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BYU Today

Students “Choose to Give”

By Whitney A. Archibald, ‘01

THERE isn’t a math professor at BYU who will tell you that one equals six. But all over campus students know that if they donate $1 to the Annual Fund, it will be matched with a $5 contribution from friends of the university.

The Choose to Give campaign is a student-oriented and student-run program that invites students to give to BYU‘s newly created Annual Fund. During the last week in March, student jugglers, singers, martial artists, and dancers kicked off the campaign with daily performances in Brigham Square outside of the Wilkinson Student Center. Presidents of the College Democrats and College Republicans even signed a joint resolution in favor of the campaign as a brass band played behind them. Each club that performed had pledged 100 percent participation, with every member giving something.

Timothy J. Hart, ’02, explains, “By giving we have the opportunity to help other students through the scholarship fund. And increasing the number of students and alumni who give raises the university’s national ranking and improves the value of our degrees when we graduate.”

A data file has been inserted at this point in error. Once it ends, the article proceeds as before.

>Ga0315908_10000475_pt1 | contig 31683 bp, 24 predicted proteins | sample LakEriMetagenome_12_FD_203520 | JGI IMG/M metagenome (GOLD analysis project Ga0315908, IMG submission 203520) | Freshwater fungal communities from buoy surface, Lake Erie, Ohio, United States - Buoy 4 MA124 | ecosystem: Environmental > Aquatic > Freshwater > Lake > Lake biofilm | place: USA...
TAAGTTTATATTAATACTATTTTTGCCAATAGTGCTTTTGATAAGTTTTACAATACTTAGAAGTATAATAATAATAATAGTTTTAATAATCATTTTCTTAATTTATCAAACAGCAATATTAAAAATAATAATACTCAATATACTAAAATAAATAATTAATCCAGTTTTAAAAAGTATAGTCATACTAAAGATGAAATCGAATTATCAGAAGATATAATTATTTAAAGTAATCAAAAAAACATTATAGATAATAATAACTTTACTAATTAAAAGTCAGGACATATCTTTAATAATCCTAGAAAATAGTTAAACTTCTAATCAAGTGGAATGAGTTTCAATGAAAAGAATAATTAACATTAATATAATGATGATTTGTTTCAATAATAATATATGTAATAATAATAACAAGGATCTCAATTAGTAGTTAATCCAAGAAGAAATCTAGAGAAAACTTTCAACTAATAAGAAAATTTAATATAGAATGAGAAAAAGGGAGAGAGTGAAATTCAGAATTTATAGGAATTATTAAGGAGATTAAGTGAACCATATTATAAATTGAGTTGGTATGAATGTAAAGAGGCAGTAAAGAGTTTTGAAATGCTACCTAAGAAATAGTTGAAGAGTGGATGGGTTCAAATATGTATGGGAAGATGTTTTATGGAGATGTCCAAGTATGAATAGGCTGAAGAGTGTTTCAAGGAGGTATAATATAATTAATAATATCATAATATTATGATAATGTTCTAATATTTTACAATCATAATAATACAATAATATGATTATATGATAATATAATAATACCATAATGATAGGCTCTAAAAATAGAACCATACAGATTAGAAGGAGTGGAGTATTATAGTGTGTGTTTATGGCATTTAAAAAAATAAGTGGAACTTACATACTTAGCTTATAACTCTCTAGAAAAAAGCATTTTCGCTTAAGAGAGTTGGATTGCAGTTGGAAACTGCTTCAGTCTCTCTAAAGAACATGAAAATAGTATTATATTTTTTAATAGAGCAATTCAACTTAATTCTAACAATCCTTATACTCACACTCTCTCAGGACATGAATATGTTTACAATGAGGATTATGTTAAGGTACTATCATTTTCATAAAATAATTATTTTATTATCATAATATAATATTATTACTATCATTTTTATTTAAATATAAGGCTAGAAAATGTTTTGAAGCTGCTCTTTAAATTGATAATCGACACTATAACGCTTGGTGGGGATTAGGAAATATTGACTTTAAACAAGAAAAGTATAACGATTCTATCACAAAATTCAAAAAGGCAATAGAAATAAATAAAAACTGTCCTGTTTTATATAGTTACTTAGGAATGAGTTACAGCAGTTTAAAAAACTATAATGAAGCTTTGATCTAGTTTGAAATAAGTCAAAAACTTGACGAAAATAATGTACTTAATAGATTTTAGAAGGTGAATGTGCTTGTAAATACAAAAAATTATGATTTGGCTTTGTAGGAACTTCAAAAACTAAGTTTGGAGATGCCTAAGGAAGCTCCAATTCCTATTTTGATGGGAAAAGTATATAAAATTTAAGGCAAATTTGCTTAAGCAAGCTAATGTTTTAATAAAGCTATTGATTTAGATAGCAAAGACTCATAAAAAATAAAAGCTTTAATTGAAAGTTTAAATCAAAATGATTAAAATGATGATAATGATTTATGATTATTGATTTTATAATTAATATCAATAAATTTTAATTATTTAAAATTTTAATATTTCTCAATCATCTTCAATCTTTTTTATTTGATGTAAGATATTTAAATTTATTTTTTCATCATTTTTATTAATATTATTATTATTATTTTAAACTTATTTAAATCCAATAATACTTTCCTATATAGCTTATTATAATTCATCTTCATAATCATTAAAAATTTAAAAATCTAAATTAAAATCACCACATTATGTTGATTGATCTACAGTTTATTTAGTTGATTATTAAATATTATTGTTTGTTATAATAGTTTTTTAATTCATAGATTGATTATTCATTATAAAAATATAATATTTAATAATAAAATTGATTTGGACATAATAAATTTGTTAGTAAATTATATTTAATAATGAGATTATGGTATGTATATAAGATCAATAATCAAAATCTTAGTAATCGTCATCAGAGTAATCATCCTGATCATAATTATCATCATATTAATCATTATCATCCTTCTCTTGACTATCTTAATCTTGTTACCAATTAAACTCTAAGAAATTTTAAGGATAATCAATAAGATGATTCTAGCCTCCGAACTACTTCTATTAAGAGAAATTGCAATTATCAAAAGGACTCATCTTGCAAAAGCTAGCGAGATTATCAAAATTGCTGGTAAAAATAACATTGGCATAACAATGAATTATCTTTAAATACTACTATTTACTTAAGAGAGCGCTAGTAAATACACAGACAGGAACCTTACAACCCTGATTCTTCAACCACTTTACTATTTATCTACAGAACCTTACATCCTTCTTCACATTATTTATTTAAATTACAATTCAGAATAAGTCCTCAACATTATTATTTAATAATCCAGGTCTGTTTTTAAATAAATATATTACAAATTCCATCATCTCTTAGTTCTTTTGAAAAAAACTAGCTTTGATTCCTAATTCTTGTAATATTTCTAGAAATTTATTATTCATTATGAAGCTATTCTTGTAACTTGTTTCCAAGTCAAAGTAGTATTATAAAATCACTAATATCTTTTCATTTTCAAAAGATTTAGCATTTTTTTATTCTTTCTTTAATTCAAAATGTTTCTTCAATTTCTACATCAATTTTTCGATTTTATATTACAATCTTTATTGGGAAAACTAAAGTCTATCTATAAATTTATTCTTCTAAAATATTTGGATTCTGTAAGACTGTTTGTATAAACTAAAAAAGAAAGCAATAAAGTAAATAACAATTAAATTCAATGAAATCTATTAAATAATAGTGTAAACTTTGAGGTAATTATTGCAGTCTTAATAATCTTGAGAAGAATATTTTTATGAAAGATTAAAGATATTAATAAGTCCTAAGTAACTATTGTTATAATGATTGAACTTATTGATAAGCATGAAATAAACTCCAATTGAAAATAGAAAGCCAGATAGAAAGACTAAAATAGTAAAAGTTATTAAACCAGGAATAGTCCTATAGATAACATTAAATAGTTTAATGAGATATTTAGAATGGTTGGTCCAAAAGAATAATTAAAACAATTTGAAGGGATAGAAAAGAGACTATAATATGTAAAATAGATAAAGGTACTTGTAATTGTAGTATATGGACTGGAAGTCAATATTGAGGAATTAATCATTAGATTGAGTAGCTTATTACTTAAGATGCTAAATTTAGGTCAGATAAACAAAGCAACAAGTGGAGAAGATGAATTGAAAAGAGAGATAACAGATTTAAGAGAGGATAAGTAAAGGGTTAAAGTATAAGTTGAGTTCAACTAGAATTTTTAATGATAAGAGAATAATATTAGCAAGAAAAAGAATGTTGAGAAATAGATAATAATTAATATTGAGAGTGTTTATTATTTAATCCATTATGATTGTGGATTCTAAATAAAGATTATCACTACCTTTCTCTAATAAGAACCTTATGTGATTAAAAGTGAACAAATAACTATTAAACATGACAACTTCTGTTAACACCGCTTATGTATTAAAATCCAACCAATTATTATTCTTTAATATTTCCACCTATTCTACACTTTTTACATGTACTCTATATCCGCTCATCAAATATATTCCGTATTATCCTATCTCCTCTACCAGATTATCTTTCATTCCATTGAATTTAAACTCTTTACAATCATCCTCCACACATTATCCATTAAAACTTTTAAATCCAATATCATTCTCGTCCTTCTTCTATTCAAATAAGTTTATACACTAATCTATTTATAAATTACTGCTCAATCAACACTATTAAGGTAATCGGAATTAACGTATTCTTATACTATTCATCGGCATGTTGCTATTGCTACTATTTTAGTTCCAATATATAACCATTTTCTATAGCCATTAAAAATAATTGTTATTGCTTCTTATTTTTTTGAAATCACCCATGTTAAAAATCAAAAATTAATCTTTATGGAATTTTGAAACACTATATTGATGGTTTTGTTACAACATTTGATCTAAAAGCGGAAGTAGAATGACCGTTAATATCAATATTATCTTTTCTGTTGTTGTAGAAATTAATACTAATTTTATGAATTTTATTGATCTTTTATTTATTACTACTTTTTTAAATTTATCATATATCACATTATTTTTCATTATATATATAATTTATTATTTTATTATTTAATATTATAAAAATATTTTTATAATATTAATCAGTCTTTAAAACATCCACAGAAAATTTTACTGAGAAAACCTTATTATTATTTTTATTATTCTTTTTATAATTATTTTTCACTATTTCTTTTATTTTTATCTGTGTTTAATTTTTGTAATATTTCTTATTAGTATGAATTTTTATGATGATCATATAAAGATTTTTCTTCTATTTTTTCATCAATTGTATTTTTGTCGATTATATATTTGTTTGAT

Though only halfway through the campaign–donations will be accepted throughout the year–students have already given more this year than in any previous student campaign. “These students catch the vision that it is our responsibility and our great honor to give back and to prepare the way for those who are coming after us,” says Kyle W. Tresner, ’95, associate director of Annual Giving.

The Annual Fund concentrates BYU‘s fund-raising efforts into three main categories: president’s/trustees’ priorities, general scholarships, and the dean’s discretionary fund. Donations to these categories are matched five-to-one for students, two-to-one for alumni of five years and fewer, and one-to-one for alumni of more than five years.

“Through this one fund we will support all of the undergraduate programs and other priorities,” says BYU President Merrill J. Bateman. “The Annual Fund is the centerpiece of fund-raising at BYU and the number-one way to help this university expand and extend its light.”

The Annual Fund campaign is also directed at alumni, where participation rates matter almost as much as dollars, says advancement vice president K. Fred Skousen, ’65. “About 20 percent of our alumni are giving now. And that’s good. But we’d like it to be at least 50 percent. At Yale and some of the top schools in the country, 45 to 60 percent of alumni give. We’d like to get into that elite group.”